Males. When they're young and brash, trying to mark their territory and impress girls, there's no telling what they'll do. Run off to Georgia, even, and get themselves killed.
That's apparently what happened to a Florida panther who was shot and killed by a hunter last year in the woods of Troup County, Georgia. The animal's death set off a flurry of speculation that some kind of panther or cougar had escaped from captivity, because Florida panthers, which are an endangered species, hadn't been seen in Georgia in years. There's only about 120 of them left in South Florida, according to the U.S. Fish and Wildlife Service.
Being that endangered wins the animals protection under federal law. The Fish and Wildlife Service must investigate when one of them is killed.So DNA samples from the rogue cat were sent to the National Cancer Institute's Laboratory of Genomic Diversity in Maryland, which discovered that it was indeed a Florida panther-- albeit one who had wandered very far from home.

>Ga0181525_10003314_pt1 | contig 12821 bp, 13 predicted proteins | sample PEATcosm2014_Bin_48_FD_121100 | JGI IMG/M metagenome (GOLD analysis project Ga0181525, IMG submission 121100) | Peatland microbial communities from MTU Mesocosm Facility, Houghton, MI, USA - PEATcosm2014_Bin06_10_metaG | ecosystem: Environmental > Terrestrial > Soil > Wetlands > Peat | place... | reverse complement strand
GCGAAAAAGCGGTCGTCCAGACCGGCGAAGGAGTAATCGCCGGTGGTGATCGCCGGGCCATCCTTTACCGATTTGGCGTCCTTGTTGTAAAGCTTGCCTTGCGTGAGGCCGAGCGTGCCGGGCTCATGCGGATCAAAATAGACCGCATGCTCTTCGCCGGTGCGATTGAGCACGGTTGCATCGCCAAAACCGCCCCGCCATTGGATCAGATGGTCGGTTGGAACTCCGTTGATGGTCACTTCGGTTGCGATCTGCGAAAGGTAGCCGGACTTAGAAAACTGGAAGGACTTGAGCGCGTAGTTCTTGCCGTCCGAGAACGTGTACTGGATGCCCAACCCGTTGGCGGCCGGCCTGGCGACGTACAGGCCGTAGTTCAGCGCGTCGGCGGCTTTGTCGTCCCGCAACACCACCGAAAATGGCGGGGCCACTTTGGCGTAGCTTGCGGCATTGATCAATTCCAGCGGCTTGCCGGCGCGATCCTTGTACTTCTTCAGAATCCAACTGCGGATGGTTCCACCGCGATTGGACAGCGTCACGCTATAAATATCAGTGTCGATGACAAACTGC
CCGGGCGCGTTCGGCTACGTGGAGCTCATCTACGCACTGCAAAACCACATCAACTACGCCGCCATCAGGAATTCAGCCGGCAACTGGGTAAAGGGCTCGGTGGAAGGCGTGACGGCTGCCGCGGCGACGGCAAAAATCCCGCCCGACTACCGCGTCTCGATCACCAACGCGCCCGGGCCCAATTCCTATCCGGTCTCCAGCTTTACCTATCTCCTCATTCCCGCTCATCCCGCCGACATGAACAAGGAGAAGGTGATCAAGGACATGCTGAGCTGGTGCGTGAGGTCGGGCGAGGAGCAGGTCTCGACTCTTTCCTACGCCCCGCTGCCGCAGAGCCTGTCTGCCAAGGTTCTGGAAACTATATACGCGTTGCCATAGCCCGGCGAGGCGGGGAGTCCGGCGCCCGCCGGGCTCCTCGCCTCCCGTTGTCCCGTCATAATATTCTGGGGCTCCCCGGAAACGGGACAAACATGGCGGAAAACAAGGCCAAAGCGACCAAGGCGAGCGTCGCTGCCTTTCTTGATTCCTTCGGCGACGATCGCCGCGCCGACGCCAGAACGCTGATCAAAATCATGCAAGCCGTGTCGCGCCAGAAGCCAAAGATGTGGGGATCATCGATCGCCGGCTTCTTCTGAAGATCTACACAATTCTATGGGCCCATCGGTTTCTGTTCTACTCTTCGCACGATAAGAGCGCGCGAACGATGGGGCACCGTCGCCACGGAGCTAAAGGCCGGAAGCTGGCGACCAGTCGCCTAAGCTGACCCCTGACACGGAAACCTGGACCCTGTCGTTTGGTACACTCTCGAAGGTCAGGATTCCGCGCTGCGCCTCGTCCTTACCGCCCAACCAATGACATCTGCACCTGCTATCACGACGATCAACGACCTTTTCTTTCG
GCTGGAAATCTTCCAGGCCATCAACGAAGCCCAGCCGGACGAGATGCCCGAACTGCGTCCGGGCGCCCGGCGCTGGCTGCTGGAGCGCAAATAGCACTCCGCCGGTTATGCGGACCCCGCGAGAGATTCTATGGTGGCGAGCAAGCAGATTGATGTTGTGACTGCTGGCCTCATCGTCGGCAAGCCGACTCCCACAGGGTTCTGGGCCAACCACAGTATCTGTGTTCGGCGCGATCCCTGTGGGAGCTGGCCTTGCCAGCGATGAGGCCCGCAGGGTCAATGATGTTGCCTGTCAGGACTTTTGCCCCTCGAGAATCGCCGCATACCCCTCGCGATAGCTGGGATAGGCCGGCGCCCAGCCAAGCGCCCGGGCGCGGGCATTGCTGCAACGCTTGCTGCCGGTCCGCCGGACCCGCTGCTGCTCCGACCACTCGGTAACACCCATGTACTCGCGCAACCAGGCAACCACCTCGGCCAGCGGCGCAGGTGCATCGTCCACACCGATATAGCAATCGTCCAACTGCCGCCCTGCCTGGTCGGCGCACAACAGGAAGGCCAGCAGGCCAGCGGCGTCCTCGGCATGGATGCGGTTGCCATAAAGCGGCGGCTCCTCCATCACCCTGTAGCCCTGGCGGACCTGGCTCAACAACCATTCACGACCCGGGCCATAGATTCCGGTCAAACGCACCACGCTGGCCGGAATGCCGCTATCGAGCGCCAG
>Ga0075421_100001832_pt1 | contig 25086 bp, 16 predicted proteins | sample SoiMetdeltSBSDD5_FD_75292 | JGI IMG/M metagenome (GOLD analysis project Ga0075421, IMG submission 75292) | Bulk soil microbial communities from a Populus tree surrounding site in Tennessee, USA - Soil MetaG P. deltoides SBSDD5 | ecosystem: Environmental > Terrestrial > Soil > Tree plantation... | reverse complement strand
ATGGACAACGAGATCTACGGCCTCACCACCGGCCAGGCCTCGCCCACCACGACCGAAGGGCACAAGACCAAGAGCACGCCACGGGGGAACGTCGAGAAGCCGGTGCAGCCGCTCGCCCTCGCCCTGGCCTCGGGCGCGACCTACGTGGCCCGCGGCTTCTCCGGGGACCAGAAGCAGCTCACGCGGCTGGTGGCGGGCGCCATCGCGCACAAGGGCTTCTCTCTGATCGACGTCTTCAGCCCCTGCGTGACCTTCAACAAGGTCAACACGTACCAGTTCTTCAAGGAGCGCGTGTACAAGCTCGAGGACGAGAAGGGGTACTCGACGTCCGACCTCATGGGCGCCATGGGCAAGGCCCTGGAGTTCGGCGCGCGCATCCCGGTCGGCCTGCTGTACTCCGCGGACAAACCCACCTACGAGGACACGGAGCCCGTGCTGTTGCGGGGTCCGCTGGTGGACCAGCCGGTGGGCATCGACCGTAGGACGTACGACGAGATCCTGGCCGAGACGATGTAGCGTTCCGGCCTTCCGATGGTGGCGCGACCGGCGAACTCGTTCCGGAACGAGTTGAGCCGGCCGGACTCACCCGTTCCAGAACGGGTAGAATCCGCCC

"Finding a Florida panther that far from southwest Florida is out of the ordinary, but male panthers, particularly younger ones, can travel great distances," Paul Souza, Field Supervisor of the South Florida Ecological Services Office, said in a press release. "While it's unusual for panthers to be seen that far north, it is not impossible for a young male to travel so far."
The mystery of the cat's identity took about nine months to unravel, which means he got faster DNA-testing than some accused rapists. But hey, that's how the panthers roll.